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Audrey Horne has band members from bands such as Enslaved and Sahg, and that has NO importance whatsoever on this review, as whatever my opinion on those bands, actually, Audrey Horne has nothing to do with any of those bands, it is a separate band.
Starting off with ‘Last Chance for a Serenade’, I was immediately unimpressed with the distortion, but about 30 seconds into the song after the weird intro it comes to life, and shows off quite a good hard rock song, which is annoying because another good song has been ruined for me by weird special effects, which a lot of bands seem to be guilty of these days. ‘Jaws’ though is a damn good rocker start to finish, as is ‘Last Call’, although so far the album has been far more hard rock than metal. ‘Threshold’ changes that. The slow, intro is impressively creepy, no special effects here either. Toschie for one is very impressive on this song, almost if he prefers singing powerful songs to rockier ones. With a good melody and strange lyrics, this has to be the best song on the album. Following straight after, ‘Monster’ is too slow, an average attempt at a possible ballad, although ‘After-glow’ is a good melodic song, adding more metal to proceedings, although ‘In the End’ which also tries to do the same becomes repetitive and has been done before. ‘Pretty Girls makes Graves’ is a pretty unmemorable song, with lyrics straight off a band like Creed or Seether. After this comes another slower song, but unlike monster, ‘Bright Lights’ has a decent slow part to it, but is ruined by the latter half of the song, which has a strange shouty part in it which seems out of place, and the song cannot be saved by any amount of melody afterwards. Although I disagree with the rest of the review by ‘olo’, I do agree that the lyrics on ‘Hell Hath No Fury’ do sound very Green Dayesque, even the bounciness to the Song reminds me of them, as if Green Day down tuned their guitars a bit. ‘I wish you Well’ however is the polar opposite, starting off with another strange ‘spoken’ intro, before moving into more heavy pastures, although the lyrics are not brilliant, the song is good and the chorus is probably one of the most catchy on the album. Damn is it good. The album ends with ‘So Long Euphoria’, beginning with a doomy intro, although it seems a bit cluttered at points, although towards the end it seems to come together more.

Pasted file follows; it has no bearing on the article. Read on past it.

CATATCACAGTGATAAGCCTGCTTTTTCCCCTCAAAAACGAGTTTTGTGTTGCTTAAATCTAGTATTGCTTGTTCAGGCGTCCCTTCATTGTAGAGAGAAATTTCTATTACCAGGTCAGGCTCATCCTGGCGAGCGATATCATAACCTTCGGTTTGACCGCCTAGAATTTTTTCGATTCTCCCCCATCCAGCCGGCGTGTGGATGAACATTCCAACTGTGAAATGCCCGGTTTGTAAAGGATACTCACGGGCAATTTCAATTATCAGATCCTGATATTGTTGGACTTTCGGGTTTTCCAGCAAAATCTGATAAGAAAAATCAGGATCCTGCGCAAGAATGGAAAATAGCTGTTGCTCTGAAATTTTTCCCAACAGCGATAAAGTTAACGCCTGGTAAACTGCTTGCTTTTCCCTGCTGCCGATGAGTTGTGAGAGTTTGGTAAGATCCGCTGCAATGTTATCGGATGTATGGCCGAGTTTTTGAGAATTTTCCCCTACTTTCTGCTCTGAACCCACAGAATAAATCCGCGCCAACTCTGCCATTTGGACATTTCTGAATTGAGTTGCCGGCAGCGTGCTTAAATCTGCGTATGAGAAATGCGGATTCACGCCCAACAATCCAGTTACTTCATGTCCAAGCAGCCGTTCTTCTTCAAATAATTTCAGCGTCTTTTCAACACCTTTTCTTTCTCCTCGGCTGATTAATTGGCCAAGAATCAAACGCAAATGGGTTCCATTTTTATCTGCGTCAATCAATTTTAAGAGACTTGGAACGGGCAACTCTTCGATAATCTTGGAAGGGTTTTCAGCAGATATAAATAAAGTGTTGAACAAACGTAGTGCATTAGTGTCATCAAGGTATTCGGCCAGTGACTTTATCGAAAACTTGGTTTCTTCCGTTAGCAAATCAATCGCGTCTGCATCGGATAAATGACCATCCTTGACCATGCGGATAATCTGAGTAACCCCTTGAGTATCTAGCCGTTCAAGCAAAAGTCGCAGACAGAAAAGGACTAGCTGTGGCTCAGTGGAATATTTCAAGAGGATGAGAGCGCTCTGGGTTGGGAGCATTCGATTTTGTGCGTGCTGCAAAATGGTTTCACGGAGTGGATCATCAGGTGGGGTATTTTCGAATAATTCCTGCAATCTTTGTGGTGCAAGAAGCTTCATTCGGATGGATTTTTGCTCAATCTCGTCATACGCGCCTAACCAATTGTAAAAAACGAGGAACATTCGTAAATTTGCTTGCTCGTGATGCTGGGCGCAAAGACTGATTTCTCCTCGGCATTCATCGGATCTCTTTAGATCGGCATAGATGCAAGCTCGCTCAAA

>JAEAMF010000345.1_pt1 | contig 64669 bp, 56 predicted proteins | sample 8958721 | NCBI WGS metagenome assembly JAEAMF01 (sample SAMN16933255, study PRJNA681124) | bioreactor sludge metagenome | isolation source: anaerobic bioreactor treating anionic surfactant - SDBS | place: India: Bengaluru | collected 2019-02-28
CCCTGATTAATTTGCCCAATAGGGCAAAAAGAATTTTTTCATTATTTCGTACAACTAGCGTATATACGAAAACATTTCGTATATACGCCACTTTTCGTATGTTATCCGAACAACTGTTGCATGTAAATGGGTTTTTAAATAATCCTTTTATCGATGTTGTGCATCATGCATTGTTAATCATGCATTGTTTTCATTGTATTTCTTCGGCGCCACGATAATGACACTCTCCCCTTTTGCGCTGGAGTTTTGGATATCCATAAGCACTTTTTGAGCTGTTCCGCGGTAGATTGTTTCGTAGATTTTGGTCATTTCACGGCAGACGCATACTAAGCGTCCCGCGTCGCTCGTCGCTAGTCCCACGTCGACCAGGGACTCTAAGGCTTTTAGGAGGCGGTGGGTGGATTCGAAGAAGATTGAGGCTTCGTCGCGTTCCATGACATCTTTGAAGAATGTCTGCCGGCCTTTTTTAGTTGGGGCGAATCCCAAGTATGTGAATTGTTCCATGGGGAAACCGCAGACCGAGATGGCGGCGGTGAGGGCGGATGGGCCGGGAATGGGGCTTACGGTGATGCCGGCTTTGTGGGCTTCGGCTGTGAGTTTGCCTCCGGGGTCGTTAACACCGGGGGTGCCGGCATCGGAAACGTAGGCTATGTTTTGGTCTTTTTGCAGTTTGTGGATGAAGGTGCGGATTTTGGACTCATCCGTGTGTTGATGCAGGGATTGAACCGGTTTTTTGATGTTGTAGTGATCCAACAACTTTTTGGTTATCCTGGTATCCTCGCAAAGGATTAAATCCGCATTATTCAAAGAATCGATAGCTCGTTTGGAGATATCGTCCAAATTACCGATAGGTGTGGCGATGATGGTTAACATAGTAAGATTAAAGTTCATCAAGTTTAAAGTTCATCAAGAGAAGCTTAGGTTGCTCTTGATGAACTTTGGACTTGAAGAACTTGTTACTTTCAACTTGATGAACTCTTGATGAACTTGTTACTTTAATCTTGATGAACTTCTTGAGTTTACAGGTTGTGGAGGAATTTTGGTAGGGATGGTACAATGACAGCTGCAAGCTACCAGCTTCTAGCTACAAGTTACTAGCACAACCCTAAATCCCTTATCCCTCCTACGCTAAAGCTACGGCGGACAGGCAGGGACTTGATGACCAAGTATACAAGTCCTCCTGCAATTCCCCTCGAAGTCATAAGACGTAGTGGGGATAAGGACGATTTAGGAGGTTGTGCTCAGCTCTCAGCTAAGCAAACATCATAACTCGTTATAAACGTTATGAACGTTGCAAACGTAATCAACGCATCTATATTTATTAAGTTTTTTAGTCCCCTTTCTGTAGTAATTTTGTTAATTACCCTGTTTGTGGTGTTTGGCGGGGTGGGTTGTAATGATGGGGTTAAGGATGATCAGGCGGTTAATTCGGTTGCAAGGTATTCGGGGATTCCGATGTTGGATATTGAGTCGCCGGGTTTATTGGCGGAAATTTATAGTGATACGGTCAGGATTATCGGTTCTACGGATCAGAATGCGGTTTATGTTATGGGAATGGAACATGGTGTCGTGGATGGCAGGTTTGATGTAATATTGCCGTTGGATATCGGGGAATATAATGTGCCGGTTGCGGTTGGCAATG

‘Le Fol’, while not the greatest album in the world, actually there is enough on this record to make this a very good hard rock album, with enough metal to keep most metal heads happy.
Funny how things pan out. Here I am, writing this immediately after giving the new Sahg a good review and this is another hard rock band from Norway which even has a common member with Sahg and the guitarist from Enslaved. This should at least be good right? Wrong.
This is actually the least common denominator contemporary rock that we all strive to stay away from. It's moody alright, and it's often mid-paced and melancholic. It has its hard rocking moments and catchy sing-along choruses. But listen to Bright Lights, what begins as a A Perfect Circle knock-off goes into this mundane and forced metal part before the yelled out jumpy chorus that screams an instant slot at Lollapalooza. Hell Hath No Fury's verses will probably make this your favourite song, if your favourite band is Green Day. Then it goes into this pseudo-goth part and comes back to a staccato palm-muted modern rock part. It's an all-out sonic tour of modern rock.
The album plods along with this Faith No More influenced song called In the End. That's cool, except this is done without the sense of adventure and authority that Patton and Co possessed during their peak. And by the way, four songs into the album and no guitar solos yet. Not even those rhythmic melodies. Jaws' verse sees the band redeem themselves but it all goes downhill from that point onwards. Last Call and Last Chance for a Serenade sound like something The Cult would do, but they have the groove, the amazing vocal lines and the great guitar riffs which is completely lacking here. There's finally a guitar solo and it's pretty clear why there aren't too many of them on this album.
Monster is a ballad that puts them in the same ballpark as your modern MTV small penile rock like Third Eye Blind. And how about Pretty Girls Make Graves, a song that's like a Hoobastank cover of Alice in Chains' Would as the soundtrack for a climatic moment in a chick flick like Garden State? This can't be stated enough, but this has been one disappointing listen barring a few moments, like the guitar lead on So Long Euphoria when he neatly plays a nice restrained melodic solo. Stay the fuck away, don't be fooled by the David Lynch reference and the Enslaved and Sahg connections. If you're indeed liking the album, do yourself a favour and check out The Cult's Beyond Good and Evil instead. That's how you do modern hard rock and what this album hopes to turn out like and fails miserably.
Originally written for http://www.kvltsite.com